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Idaho DEQ issues rare statewide air quality alert; bans all open burning

UPDATED: Tue., Sept. 5, 2017, 8:10 p.m.

Boise saw an eerie, smoky sunrise Tuesday as wildfire smoke blanketed the state, prompting a rare statewide air quality alert. (Betsy Z. Russell)
Boise saw an eerie, smoky sunrise Tuesday as wildfire smoke blanketed the state, prompting a rare statewide air quality alert. (Betsy Z. Russell)

BOISE – The Idaho Department of Environmental Quality has issued a rare statewide air quality advisory, running through 10 a.m. Thursday, banning all open burning statewide including campfires.

“Air quality is in the moderate to very unhealthy categories throughout most of the state, and is forecast to remain that way for the next 24 to 48 hours,” the DEQ said in a news release. Under the statewide advisory – which applies everywhere except Indian reservation lands, which have their own regulations – all open burning is prohibited, including campfires, recreational fires, weed control burning and residential burning. Only activities associated with fire suppression are exempt.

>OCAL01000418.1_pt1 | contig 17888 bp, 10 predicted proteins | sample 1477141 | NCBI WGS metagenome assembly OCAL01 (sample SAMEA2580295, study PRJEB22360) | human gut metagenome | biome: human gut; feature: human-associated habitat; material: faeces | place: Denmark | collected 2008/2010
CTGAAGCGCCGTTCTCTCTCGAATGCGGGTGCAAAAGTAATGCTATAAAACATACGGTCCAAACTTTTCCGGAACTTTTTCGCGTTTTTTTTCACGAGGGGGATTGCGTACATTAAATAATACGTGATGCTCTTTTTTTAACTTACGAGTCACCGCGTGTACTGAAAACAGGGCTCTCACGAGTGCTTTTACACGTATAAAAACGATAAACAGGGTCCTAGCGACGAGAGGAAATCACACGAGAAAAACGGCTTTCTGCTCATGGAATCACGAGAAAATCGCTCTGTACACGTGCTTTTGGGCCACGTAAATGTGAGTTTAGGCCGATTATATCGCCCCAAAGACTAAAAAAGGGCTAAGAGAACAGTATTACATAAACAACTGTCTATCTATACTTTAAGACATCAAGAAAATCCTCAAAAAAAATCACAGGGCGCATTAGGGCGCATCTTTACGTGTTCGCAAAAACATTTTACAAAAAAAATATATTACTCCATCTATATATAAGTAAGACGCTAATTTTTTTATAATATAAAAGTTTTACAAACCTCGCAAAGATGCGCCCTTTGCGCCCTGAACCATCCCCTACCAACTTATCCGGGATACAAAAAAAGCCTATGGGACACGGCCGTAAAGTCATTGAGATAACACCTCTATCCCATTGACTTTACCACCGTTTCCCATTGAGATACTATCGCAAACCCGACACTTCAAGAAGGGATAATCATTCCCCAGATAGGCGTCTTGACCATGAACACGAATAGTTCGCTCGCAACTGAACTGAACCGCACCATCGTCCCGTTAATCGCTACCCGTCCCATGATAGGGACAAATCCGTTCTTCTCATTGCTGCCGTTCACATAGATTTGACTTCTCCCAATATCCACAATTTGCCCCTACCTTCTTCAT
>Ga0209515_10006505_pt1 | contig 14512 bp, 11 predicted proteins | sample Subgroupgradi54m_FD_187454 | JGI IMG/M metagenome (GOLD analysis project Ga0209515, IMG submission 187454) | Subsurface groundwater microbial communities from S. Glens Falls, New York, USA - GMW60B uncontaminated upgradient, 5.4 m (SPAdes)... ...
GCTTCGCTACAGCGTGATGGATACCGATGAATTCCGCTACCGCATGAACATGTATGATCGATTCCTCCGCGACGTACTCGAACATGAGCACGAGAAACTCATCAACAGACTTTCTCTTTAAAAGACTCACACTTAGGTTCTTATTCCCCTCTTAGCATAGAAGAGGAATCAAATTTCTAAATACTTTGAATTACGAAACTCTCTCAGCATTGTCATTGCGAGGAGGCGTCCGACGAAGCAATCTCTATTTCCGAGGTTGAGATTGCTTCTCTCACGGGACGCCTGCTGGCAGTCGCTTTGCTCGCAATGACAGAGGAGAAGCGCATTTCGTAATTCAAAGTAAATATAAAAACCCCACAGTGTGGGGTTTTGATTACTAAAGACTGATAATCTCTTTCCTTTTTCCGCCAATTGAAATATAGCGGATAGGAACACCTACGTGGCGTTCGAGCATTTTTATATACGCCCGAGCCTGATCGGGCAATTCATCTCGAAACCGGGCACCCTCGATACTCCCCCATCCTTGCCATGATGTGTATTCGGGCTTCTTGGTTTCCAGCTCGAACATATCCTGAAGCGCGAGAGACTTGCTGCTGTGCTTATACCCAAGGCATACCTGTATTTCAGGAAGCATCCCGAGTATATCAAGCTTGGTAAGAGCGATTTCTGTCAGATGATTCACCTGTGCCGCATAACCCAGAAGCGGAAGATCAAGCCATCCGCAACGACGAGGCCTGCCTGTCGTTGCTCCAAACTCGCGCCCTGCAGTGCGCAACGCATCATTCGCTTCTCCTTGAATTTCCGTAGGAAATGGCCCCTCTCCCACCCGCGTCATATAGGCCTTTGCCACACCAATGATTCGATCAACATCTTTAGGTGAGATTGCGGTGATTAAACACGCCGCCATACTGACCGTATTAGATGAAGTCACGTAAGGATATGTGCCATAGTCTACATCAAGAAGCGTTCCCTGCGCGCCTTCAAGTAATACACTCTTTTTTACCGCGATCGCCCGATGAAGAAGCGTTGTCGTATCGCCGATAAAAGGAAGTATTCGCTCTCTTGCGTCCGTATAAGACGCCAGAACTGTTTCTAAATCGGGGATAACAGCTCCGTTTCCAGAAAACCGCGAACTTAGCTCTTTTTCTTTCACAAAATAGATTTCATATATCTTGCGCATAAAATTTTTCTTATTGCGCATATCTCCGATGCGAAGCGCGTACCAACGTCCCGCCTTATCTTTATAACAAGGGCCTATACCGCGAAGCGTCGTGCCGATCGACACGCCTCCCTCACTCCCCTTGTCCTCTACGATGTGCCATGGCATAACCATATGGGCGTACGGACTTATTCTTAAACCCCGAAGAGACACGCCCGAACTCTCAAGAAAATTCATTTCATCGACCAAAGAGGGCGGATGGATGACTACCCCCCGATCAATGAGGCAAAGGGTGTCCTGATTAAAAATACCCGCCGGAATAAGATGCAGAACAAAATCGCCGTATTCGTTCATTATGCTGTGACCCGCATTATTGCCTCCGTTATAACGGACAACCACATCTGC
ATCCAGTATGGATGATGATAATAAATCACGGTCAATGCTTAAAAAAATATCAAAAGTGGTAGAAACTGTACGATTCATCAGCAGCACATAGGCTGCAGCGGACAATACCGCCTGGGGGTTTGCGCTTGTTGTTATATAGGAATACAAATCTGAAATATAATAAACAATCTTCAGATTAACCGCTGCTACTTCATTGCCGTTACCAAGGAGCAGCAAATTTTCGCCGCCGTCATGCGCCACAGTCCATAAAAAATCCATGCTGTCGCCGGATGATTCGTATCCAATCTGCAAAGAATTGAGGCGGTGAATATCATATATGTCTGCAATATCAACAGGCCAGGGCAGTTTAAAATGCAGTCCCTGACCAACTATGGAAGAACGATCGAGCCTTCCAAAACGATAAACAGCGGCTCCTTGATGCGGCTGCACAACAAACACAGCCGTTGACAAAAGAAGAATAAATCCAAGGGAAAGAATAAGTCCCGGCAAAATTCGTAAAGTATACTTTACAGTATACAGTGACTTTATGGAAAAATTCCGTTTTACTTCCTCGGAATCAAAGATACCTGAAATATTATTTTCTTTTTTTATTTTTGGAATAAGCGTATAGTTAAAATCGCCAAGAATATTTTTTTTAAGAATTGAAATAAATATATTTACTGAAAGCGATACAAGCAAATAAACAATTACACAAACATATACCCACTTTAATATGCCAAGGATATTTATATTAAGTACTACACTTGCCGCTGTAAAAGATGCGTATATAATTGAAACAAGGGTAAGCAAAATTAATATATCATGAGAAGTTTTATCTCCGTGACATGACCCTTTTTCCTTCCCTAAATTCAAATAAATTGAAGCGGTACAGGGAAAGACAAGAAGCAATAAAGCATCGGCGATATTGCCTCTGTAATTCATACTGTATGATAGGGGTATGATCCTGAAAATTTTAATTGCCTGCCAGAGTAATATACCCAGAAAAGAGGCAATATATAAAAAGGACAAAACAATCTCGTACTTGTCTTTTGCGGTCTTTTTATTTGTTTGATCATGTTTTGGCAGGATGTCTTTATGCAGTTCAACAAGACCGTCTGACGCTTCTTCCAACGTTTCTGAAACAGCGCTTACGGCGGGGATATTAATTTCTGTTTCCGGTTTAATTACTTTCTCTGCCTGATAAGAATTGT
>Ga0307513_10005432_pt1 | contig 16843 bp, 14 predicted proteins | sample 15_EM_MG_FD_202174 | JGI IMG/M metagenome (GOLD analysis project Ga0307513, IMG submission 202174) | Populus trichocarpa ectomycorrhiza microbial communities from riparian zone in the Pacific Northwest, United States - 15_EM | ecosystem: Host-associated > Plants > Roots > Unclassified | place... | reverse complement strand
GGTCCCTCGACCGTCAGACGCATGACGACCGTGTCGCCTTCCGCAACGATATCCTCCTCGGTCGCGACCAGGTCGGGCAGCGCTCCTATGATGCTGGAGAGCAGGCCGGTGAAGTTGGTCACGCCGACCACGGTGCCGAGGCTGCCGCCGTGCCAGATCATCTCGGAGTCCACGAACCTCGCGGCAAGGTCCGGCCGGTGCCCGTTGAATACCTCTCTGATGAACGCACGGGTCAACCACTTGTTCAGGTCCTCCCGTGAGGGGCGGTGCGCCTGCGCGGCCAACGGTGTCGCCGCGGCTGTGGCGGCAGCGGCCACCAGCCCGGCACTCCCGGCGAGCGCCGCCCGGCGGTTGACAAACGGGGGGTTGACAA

Wildfires both near and far are contributing to the state’s heavy blanket of smoke, as are stagnant weather conditions that include near-record high temperatures. “It’s just hammering the Treasure Valley,” Mike Toole, airshed coordinator for the DEQ, said Tuesday. “This morning, holy cow – we went really high.”

Boise’s air quality, at 161, shot unexpectedly into the red or unhealthy range on Tuesday morning; other parts of the state, including North Idaho, had even higher readings, going into the purple or very-unhealthy range, or even the maroon or hazardous range. Coeur d’Alene’s AQI on Tuesday morning hit 235 at 9 a.m., well into the very-unhealthy range; Lewiston hit an even higher 266. St. Maries, Idaho registered 310- hazardous - at 1 p.m.

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“That’s where we’re going to be today, tomorrow, and probably Thursday as well,” Toole said. Late Thursday and Friday morning, a weather system could ease the conditions, he said, but, “Unfortunately, this is what we’re going to see for the next few days.”

The Idaho DEQ said when Thursday morning arrives, conditions will be evaluated again on a county-by-county basis across the state to determine if advisories should continue.

Toole said statewide air quality advisories are rare in Idaho but not unprecedented; the last one was issued in August of 2015.